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Absolute References or Relative References

Excel has two modes of macro recording — absolute reference and relative reference that differ in how they refer to cells in a worksheet. Macros that use absolute references always refer to the same cell location, regardless of the currently selected cell, while macros that use relative references refer to cells that are offset from the selected cell.

Absolute References

Excel’s default recording mode is in absolute reference. As you probably know, absolute references are often used for cell references in formulas. When the cell reference in the formula is absolute, it doesn't automatically adjust when the formula is pasted to a new location. In our previous example we used absolute references. Review the absolute reference example.

Relative References

Relative means relative to the currently active cell. Therefore, you should choose the active cell carefully, either when recording a relative reference macro or when running the macro.

Recording macros with relative references

In the following example we use absolute reference and relative references to record a macro.

  1. Open a blank workbook in Excel. Excel selects cell A1 by default. Before recording, make sure cell A1 is selected.
  2. On the Developer tab, click the Record Macro button in the Code group to launch the “Record Macro” dialog box.
  3. In this example, the Macro name type "RelativeExample", Store macro in This Wordbook. Click OK to start recording the macro.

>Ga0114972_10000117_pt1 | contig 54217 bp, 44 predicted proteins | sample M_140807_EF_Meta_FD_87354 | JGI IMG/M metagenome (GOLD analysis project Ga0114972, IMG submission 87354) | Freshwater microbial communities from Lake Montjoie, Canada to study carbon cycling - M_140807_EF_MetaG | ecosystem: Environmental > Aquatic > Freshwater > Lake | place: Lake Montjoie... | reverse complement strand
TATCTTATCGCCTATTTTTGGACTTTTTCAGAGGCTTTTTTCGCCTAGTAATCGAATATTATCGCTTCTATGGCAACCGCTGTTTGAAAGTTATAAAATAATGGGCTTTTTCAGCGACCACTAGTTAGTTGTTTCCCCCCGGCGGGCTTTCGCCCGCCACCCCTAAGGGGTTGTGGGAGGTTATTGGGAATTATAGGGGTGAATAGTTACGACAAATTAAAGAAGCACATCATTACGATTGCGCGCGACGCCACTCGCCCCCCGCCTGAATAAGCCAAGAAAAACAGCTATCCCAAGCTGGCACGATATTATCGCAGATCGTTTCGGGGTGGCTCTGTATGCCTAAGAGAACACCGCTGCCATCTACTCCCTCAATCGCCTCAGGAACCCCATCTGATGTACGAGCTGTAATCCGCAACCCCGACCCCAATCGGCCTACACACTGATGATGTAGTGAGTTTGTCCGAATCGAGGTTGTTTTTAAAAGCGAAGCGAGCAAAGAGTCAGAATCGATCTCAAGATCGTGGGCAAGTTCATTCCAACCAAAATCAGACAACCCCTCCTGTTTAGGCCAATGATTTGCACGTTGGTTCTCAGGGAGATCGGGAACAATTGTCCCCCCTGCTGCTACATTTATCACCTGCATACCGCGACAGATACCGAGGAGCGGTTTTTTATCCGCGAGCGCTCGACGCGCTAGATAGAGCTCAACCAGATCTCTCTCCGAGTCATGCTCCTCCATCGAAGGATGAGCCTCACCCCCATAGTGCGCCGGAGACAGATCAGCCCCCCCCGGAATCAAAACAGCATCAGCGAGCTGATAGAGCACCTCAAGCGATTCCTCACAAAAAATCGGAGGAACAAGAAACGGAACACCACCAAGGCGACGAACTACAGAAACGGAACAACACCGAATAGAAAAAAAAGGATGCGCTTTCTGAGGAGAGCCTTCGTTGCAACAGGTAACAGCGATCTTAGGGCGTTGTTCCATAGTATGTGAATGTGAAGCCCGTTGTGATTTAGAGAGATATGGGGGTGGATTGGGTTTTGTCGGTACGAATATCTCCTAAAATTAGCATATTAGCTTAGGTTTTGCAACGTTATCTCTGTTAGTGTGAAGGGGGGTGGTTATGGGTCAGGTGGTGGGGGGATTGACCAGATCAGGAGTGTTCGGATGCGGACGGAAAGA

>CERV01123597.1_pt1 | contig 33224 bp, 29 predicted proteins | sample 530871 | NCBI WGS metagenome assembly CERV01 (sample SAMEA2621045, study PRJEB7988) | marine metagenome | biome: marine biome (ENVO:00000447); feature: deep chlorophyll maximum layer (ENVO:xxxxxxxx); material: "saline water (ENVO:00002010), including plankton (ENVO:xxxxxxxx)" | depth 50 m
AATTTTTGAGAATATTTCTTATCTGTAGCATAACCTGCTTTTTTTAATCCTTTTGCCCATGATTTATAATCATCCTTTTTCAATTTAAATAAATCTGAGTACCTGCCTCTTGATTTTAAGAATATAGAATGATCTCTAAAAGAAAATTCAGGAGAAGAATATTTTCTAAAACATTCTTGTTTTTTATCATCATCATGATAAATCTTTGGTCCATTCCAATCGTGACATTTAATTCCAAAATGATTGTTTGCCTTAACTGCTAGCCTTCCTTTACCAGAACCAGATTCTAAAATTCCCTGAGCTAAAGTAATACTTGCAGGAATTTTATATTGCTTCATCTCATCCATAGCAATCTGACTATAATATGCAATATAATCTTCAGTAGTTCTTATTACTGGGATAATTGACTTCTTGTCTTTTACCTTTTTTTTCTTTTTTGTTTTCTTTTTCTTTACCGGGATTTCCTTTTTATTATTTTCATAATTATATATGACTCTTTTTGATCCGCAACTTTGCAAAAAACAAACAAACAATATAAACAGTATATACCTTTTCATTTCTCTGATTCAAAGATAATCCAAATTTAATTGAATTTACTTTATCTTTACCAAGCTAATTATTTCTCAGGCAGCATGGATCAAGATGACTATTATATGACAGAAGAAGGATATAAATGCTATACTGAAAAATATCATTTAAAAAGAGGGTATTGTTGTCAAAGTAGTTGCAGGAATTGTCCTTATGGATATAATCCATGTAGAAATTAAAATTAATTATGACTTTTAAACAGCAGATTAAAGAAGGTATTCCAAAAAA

4. In active cell A1, type "Hello World" and press Ctrl+Enter to accept the entry and stay in the same cell.
  5. Change the font format of active cell A1 to underlined, italicized, and bold.
  6. Click the Use Relative References icon in the Code group.
  7. Select cell B3, type "Hello VBA" and press Ctrl+Enter to accept the entry and stay in the same cell.
  8. Change the font format of active cell B3 to underlined, italicized, and bold.
  9. Click the Stop Recording button in the Code group.

The macro should look something like this

Sub RelativeExample()
'
' RelativeExample Macro
'
'
    Selection.FormulaR1C1 = "Hello world"
    Selection.Font.Bold = True
    Selection.Font.Italic = True
    Selection.Font.Underline = xlUnderlineStyleSingle
    ActiveCell.Offset(2, 1).Range("A1").Select
    Selection.FormulaR1C1 = "Hello VBA"
    Selection.Font.Bold = True
    Selection.Font.Italic = True
    Selection.Font.Underline = xlUnderlineStyleSingle
End Sub

In this example, the macro using absolute reference input the text "Hello world" in the cell A1, and format the font with underlined, italicized, and bold. Then, use the relative reference to input the text "Hello VBA" in the cell B3, it is 2 rows and 1 column away from the originally selected cell (A1), and format the font with underlined, italicized, and bold.

Testing this macro

  1. Clear all cells. (Press Ctrl+A, then click Home > Editing group > Clear > Clear all.)
  2. Select cell A2 and run the macro named "RelativeExample". The result after running the macro for the first time is as follows:
  3. Select cell C1 and run the macro named "RelativeExample" again. The result after running the macro a second time is as follows:

Code optimization

The optimized macro code is as follows:

Sub RelativeExample()
'
' RelativeExample Macro
'
    With Selection
        .FormulaR1C1 = "Hello World"
        With .Font
            .Bold = True
            .Italic = True
            .Underline = xlUnderlineStyleSingle
        End With
    End With
    With ActiveCell.Offset(2, 1)
        .FormulaR1C1 = "Hello VBA"
        With .Font
            .Bold = True
            .Italic = True
            .Underline = xlUnderlineStyleSingle
        End With
    End With
End Sub

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